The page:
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Resch v. KRAPF'S Coaches, Inc.

United States District Court, Third Circuit

August 29, 2013

JOSEPH RESCH, et al., Plaintiffs,


William H. Yohn Jr., Judge

This is an action brought by plaintiffs against their employer, defendant Krapf’s Coaches Inc., (“KCI”), for violations of the Fair Labor Standards Act (“FLSA”), 29 U.S.C. §§ 201 et seq., and the Pennsylvania Minimum Wage Act of 1968 (“PMWA”), 43 Pa. Stat. Ann. §§ 260.1 et seq., for failure to compensate them at one and one-half times the regular rate of pay for hours worked in excess of forty hours per week. (Compl. ¶¶ 9, 15-19.) KCI admits that it does not pay its transit drivers premium overtime rates, and instead moves for summary judgment on plaintiffs’ FLSA claim arguing that plaintiffs are exempt from FLSA’s overtime requirements based on the “motor carrier exemption.” (Def.’s Statement of Material Facts, as to Which No Genuine Issues Exist, in Supp. of Def.’s Mot. for Summ. J. (“Def.’s Facts”) ¶ 4.) See 29 U.S.C. § 213(b)(1).[1] After careful consideration of the parties’ arguments and the evidence presented, I will grant KCI’s motion for summary judgment for plaintiffs’ FLSA claims.

I. Background [2]

On November 3, 2011, plaintiff Joseph Resch brought this action under FLSA and the PMWA, on behalf of himself and other employees and former employees of defendant, KCI. On June 28, 2012, I granted conditional certification to “all individuals who were employed by defendant as Transit Route drivers who worked over 40 hours during any workweek within the past three years.” See Order, June 28, 2012, ECF No. 16. Notice was sent to 129 potential class members, [3] and 34[4] current or former employees opted into the action. (Pls.’ Resp. to Def.’s Statement of Facts (“Pls.’ Resp. to Def.’s Facts”) ¶ 11.)

KCI is a bus company that operates a transit division and a charter division. KCI’s transit division operates shuttle services for private companies, local colleges, and the Southeastern Pennsylvania Transportation Authority (“SEPTA”). (Compl. ¶ 10; Def.’s Facts ¶ 3; Pls.’ Resp. to Def.’s Facts ¶ 3.) The majority of KCI’s transit routes are intrastate; however, some routes cross state lines. During the relevant time period, KCI has operated two routes that transport passengers interstate: KCI SEPTA 306, a route that transported passengers from Pennsylvania to Delaware until November 2010; and the Arkema Woodcrest Route, a shuttle that transports Arkema, Inc. employees from various locations including the PATCO station in Cherry Hill, New Jersey, to the Arkema facilities in King of Prussia, Pennsylvania. (Def.’s Facts ¶¶ 19, 22; Pls.’ Resp. to Def.’s Facts ¶¶ 19, 22.) Additionally, KCI operates two routes where the drivers cross state lines with the buses in order to transport passengers intrastate: the KCI Capital One line in Wilmington, Delaware, which began service on December 3, 2012; and the Ready Pac route in Swedesboro, New Jersey, which began service in August 2012. (Def.’s Facts ¶¶ 28, 31; Pls.’ Resp. to Def.’s Facts ¶¶ 28, 31.) Transit drivers also on occasion drive charter trips, and some charter trips are interstate. (Def.’s Facts ¶¶ 53-54; Pls.’ Resp. to Def.’s Facts ¶ 54.)[5]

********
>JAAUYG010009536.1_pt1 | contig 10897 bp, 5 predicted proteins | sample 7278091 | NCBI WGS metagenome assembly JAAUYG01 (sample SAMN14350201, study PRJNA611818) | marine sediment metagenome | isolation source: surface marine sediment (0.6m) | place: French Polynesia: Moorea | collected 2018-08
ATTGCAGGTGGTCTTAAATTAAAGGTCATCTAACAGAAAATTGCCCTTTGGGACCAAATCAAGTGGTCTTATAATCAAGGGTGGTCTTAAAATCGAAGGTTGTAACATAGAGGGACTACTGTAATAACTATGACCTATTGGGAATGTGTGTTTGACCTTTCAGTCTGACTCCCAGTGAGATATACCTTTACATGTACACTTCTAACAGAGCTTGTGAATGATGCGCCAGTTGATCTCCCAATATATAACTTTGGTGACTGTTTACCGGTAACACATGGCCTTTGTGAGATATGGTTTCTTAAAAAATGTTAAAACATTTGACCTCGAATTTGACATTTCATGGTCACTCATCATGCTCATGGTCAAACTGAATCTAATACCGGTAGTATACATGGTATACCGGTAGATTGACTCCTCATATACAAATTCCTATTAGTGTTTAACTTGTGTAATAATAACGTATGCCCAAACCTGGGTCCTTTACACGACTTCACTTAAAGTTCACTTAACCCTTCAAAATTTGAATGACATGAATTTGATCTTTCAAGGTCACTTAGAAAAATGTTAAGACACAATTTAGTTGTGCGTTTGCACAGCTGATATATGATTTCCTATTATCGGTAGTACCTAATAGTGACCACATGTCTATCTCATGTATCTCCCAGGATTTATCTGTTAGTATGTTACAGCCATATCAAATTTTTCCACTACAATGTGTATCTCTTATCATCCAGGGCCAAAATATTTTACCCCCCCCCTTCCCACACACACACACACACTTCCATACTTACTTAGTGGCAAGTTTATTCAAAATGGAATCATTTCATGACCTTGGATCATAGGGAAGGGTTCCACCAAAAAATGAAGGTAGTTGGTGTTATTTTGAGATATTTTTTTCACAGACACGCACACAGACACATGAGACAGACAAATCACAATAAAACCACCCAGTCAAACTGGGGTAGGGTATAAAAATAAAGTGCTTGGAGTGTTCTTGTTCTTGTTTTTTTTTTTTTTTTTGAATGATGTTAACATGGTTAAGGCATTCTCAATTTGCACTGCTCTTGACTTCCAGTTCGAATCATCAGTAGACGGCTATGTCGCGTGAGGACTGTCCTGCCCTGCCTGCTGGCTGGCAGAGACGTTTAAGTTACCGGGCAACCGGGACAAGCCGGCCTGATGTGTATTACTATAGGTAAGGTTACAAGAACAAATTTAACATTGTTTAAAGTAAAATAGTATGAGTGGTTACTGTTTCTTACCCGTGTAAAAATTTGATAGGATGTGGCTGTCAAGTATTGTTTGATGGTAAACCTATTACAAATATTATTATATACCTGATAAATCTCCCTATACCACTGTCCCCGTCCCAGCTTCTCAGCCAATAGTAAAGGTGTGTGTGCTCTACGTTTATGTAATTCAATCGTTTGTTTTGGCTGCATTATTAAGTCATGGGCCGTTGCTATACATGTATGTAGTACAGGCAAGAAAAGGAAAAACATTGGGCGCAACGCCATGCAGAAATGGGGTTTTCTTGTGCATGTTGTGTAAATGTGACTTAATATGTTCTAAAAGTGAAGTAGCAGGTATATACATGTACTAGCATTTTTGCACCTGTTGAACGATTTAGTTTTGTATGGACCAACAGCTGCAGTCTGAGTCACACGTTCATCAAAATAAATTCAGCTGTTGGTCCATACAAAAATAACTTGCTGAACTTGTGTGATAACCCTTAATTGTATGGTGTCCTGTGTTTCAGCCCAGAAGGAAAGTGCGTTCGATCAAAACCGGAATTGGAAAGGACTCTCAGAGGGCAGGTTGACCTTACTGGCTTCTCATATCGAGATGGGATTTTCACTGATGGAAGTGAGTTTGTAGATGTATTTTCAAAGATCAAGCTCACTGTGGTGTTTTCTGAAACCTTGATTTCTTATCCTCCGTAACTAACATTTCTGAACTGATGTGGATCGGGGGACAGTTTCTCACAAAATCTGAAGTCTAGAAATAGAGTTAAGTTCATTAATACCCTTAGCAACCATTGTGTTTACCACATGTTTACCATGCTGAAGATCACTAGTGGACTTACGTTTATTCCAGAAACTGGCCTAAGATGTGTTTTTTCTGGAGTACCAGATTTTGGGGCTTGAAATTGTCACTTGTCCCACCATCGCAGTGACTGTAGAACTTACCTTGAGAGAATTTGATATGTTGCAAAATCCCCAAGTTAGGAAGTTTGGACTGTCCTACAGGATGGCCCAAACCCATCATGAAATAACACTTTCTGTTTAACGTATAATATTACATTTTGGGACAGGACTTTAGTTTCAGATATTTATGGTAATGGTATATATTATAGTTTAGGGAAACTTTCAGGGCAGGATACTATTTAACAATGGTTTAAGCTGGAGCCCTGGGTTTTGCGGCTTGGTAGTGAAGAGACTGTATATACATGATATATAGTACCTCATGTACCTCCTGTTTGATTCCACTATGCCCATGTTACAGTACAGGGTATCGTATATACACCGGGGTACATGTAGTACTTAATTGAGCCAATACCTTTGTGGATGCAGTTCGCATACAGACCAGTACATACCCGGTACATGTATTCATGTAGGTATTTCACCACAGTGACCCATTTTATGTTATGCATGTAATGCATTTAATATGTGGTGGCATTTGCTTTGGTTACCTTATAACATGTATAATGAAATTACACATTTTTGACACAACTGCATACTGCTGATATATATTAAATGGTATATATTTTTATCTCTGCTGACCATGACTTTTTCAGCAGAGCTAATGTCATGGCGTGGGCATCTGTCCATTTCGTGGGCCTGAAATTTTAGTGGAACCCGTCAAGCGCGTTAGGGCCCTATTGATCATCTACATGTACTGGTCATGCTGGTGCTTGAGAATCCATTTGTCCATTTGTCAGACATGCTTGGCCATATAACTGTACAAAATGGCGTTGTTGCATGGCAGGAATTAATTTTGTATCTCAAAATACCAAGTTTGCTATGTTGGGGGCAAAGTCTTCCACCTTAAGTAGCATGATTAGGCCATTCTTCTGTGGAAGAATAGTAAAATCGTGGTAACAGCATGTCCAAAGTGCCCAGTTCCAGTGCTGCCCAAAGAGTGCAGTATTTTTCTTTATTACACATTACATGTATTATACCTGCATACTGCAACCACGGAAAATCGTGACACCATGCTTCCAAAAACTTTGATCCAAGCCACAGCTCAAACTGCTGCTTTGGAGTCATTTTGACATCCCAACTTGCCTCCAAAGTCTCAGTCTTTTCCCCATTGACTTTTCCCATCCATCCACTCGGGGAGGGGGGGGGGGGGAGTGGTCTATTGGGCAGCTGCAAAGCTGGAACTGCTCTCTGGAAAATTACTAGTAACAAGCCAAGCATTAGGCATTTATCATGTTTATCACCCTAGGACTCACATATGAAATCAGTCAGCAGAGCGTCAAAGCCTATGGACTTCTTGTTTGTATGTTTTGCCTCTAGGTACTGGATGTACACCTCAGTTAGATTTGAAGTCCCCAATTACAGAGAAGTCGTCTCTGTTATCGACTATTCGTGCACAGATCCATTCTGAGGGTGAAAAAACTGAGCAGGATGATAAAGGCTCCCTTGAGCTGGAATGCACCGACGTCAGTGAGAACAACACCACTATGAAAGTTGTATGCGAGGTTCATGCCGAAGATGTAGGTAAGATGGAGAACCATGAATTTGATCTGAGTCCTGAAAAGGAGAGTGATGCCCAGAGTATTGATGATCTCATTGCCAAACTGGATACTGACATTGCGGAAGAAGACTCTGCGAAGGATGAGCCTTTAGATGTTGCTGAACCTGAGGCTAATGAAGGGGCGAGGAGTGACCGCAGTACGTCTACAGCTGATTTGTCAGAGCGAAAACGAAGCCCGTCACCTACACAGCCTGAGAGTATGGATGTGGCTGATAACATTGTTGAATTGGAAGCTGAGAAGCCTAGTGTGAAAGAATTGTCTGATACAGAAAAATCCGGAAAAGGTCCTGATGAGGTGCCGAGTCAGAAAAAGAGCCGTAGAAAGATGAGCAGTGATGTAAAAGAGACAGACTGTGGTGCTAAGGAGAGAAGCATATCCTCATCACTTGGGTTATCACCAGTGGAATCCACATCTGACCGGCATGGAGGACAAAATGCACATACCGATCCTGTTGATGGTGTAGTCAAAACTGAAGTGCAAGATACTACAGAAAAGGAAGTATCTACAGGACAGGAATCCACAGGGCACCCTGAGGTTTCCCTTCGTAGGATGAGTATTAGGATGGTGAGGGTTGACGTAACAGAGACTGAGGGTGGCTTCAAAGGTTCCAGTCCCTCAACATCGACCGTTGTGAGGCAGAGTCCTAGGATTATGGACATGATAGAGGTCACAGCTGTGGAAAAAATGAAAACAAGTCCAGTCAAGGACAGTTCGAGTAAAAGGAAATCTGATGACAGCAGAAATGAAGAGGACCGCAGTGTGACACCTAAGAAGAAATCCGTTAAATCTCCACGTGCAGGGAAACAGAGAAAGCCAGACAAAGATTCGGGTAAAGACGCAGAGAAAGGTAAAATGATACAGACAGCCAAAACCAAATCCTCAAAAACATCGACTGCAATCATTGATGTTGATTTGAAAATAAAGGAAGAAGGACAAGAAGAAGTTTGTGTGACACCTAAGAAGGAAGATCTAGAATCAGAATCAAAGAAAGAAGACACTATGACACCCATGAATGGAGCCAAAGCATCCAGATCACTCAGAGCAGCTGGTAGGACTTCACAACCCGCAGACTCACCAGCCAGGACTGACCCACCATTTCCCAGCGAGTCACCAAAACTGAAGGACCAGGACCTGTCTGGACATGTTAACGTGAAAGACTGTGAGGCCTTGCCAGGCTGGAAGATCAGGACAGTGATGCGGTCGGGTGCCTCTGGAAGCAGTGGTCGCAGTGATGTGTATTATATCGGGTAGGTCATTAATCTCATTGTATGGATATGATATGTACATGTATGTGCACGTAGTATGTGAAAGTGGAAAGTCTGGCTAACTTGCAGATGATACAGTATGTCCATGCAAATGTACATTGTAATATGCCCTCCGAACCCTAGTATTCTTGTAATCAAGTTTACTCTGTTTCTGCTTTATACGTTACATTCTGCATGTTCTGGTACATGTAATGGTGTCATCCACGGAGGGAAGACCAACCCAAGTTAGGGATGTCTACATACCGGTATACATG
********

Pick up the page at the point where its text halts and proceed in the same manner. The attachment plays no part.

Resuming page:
Finally, defendant operates what it calls “continuum trips”–KCI routes that transported passengers to other transportation lines where KCI believes the passengers continued their travels interstate. (Def.’s Facts ¶ 37.) Specifically, defendant asserts that Route A, Coatesville Link, SCCOOT, Beeline, Parkway, Parktown, Wyeth, Pfizer, SEPTA 205, SEPTA 204, Rambler, Conshohocken Rambler, Villanova Shuttle, Arkema routes, the Wyndham route, and the Navy Yard route are all continuum routes because they connected with other transit lines such as Amtrak, Greyhound, SEPTA, and the airport. (Def.’s Facts ¶ 35.)[6]